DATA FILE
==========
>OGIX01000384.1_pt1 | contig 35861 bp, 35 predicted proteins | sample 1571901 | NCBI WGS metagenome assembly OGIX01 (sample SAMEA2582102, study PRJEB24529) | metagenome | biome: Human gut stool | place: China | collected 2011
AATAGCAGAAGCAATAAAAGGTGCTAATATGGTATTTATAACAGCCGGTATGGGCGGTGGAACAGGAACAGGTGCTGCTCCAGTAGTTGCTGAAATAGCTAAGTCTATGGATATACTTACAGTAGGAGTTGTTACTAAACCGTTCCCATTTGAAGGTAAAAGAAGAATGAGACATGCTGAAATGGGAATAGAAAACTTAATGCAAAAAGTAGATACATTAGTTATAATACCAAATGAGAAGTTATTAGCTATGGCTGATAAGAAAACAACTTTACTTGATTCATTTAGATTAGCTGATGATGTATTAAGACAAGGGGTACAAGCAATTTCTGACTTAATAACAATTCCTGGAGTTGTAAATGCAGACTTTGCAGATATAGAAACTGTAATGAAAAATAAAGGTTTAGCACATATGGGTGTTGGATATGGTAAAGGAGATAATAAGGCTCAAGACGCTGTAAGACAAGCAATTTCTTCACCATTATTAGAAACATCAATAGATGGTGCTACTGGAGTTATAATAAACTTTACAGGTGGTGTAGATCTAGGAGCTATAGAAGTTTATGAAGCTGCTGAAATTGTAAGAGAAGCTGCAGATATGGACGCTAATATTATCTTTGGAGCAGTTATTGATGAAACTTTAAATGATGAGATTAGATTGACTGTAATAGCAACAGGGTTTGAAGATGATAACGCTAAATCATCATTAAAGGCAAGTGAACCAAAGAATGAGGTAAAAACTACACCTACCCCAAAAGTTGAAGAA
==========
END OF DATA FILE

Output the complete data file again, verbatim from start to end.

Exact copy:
>OGIX01000384.1_pt1 | contig 35861 bp, 35 predicted proteins | sample 1571901 | NCBI WGS metagenome assembly OGIX01 (sample SAMEA2582102, study PRJEB24529) | metagenome | biome: Human gut stool | place: China | collected 2011
AATAGCAGAAGCAATAAAAGGTGCTAATATGGTATTTATAACAGCCGGTATGGGCGGTGGAACAGGAACAGGTGCTGCTCCAGTAGTTGCTGAAATAGCTAAGTCTATGGATATACTTACAGTAGGAGTTGTTACTAAACCGTTCCCATTTGAAGGTAAAAGAAGAATGAGACATGCTGAAATGGGAATAGAAAACTTAATGCAAAAAGTAGATACATTAGTTATAATACCAAATGAGAAGTTATTAGCTATGGCTGATAAGAAAACAACTTTACTTGATTCATTTAGATTAGCTGATGATGTATTAAGACAAGGGGTACAAGCAATTTCTGACTTAATAACAATTCCTGGAGTTGTAAATGCAGACTTTGCAGATATAGAAACTGTAATGAAAAATAAAGGTTTAGCACATATGGGTGTTGGATATGGTAAAGGAGATAATAAGGCTCAAGACGCTGTAAGACAAGCAATTTCTTCACCATTATTAGAAACATCAATAGATGGTGCTACTGGAGTTATAATAAACTTTACAGGTGGTGTAGATCTAGGAGCTATAGAAGTTTATGAAGCTGCTGAAATTGTAAGAGAAGCTGCAGATATGGACGCTAATATTATCTTTGGAGCAGTTATTGATGAAACTTTAAATGATGAGATTAGATTGACTGTAATAGCAACAGGGTTTGAAGATGATAACGCTAAATCATCATTAAAGGCAAGTGAACCAAAGAATGAGGTAAAAACTACACCTACCCCAAAAGTTGAAGAA